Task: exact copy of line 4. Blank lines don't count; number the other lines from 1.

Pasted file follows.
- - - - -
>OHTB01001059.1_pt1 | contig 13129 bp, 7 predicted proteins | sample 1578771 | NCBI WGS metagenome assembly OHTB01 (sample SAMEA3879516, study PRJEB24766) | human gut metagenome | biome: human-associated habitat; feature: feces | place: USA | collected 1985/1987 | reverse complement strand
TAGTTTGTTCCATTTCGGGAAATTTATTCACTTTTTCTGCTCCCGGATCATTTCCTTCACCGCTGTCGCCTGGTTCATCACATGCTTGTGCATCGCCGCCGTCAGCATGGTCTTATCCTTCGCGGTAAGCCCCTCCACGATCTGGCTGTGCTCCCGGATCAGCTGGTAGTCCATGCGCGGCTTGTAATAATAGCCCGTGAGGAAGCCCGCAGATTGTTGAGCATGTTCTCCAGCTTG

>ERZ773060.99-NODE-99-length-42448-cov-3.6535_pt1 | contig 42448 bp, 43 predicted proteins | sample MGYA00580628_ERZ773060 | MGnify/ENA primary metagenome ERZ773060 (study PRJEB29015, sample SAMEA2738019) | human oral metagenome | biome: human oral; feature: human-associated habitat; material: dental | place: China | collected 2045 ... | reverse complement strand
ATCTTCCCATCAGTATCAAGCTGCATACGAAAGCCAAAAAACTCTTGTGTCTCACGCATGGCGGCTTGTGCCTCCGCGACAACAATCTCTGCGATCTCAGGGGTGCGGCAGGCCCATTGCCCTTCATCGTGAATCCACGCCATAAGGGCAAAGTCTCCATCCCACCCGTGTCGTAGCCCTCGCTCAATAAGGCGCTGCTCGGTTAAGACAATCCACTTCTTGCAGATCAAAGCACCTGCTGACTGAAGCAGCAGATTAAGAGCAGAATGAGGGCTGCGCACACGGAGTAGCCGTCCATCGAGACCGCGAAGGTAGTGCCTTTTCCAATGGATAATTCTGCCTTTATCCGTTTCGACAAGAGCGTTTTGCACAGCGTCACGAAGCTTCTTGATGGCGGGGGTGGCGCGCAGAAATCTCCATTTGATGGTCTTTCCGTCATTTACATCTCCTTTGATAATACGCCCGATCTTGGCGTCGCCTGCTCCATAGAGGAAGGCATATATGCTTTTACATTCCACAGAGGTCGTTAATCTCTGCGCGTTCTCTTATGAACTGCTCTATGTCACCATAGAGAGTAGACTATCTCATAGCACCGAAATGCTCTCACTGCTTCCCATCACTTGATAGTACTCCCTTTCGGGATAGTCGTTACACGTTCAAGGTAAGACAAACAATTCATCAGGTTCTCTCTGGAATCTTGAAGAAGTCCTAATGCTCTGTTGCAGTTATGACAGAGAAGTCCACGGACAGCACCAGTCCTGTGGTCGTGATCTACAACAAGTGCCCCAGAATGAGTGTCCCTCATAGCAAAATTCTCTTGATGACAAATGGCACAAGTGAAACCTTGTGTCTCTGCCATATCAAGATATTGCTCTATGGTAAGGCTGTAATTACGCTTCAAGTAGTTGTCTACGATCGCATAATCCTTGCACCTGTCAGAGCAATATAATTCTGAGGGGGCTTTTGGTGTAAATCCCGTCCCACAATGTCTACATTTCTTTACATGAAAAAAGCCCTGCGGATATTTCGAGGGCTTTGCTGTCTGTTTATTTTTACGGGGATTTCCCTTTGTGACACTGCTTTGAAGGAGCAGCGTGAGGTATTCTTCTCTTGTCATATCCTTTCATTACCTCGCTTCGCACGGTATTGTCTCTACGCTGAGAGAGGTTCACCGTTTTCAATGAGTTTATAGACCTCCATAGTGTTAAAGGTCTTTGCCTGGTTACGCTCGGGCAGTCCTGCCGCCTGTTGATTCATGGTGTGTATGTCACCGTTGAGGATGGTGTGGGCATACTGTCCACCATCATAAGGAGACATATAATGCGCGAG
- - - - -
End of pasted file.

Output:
ATCTTCCCATCAGTATCAAGCTGCATACGAAAGCCAAAAAACTCTTGTGTCTCACGCATGGCGGCTTGTGCCTCCGCGACAACAATCTCTGCGATCTCAGGGGTGCGGCAGGCCCATTGCCCTTCATCGTGAATCCACGCCATAAGGGCAAAGTCTCCATCCCACCCGTGTCGTAGCCCTCGCTCAATAAGGCGCTGCTCGGTTAAGACAATCCACTTCTTGCAGATCAAAGCACCTGCTGACTGAAGCAGCAGATTAAGAGCAGAATGAGGGCTGCGCACACGGAGTAGCCGTCCATCGAGACCGCGAAGGTAGTGCCTTTTCCAATGGATAATTCTGCCTTTATCCGTTTCGACAAGAGCGTTTTGCACAGCGTCACGAAGCTTCTTGATGGCGGGGGTGGCGCGCAGAAATCTCCATTTGATGGTCTTTCCGTCATTTACATCTCCTTTGATAATACGCCCGATCTTGGCGTCGCCTGCTCCATAGAGGAAGGCATATATGCTTTTACATTCCACAGAGGTCGTTAATCTCTGCGCGTTCTCTTATGAACTGCTCTATGTCACCATAGAGAGTAGACTATCTCATAGCACCGAAATGCTCTCACTGCTTCCCATCACTTGATAGTACTCCCTTTCGGGATAGTCGTTACACGTTCAAGGTAAGACAAACAATTCATCAGGTTCTCTCTGGAATCTTGAAGAAGTCCTAATGCTCTGTTGCAGTTATGACAGAGAAGTCCACGGACAGCACCAGTCCTGTGGTCGTGATCTACAACAAGTGCCCCAGAATGAGTGTCCCTCATAGCAAAATTCTCTTGATGACAAATGGCACAAGTGAAACCTTGTGTCTCTGCCATATCAAGATATTGCTCTATGGTAAGGCTGTAATTACGCTTCAAGTAGTTGTCTACGATCGCATAATCCTTGCACCTGTCAGAGCAATATAATTCTGAGGGGGCTTTTGGTGTAAATCCCGTCCCACAATGTCTACATTTCTTTACATGAAAAAAGCCCTGCGGATATTTCGAGGGCTTTGCTGTCTGTTTATTTTTACGGGGATTTCCCTTTGTGACACTGCTTTGAAGGAGCAGCGTGAGGTATTCTTCTCTTGTCATATCCTTTCATTACCTCGCTTCGCACGGTATTGTCTCTACGCTGAGAGAGGTTCACCGTTTTCAATGAGTTTATAGACCTCCATAGTGTTAAAGGTCTTTGCCTGGTTACGCTCGGGCAGTCCTGCCGCCTGTTGATTCATGGTGTGTATGTCACCGTTGAGGATGGTGTGGGCATACTGTCCACCATCATAAGGAGACATATAATGCGCGAG